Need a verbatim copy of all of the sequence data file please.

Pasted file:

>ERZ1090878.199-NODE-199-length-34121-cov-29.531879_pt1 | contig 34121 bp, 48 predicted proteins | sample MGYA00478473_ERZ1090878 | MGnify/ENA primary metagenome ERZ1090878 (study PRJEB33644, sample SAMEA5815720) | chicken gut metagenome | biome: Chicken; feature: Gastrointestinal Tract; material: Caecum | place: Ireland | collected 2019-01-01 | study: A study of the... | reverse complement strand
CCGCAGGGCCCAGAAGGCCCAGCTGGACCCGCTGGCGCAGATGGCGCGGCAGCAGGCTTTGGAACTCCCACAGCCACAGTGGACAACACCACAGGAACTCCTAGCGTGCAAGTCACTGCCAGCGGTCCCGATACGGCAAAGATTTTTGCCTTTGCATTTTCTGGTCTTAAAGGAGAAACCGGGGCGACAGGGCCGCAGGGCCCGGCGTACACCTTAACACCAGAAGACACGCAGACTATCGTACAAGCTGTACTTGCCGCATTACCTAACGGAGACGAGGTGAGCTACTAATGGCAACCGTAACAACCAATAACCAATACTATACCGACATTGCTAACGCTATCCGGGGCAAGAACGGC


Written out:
>ERZ1090878.199-NODE-199-length-34121-cov-29.531879_pt1 | contig 34121 bp, 48 predicted proteins | sample MGYA00478473_ERZ1090878 | MGnify/ENA primary metagenome ERZ1090878 (study PRJEB33644, sample SAMEA5815720) | chicken gut metagenome | biome: Chicken; feature: Gastrointestinal Tract; material: Caecum | place: Ireland | collected 2019-01-01 | study: A study of the... | reverse complement strand
CCGCAGGGCCCAGAAGGCCCAGCTGGACCCGCTGGCGCAGATGGCGCGGCAGCAGGCTTTGGAACTCCCACAGCCACAGTGGACAACACCACAGGAACTCCTAGCGTGCAAGTCACTGCCAGCGGTCCCGATACGGCAAAGATTTTTGCCTTTGCATTTTCTGGTCTTAAAGGAGAAACCGGGGCGACAGGGCCGCAGGGCCCGGCGTACACCTTAACACCAGAAGACACGCAGACTATCGTACAAGCTGTACTTGCCGCATTACCTAACGGAGACGAGGTGAGCTACTAATGGCAACCGTAACAACCAATAACCAATACTATACCGACATTGCTAACGCTATCCGGGGCAAGAACGGC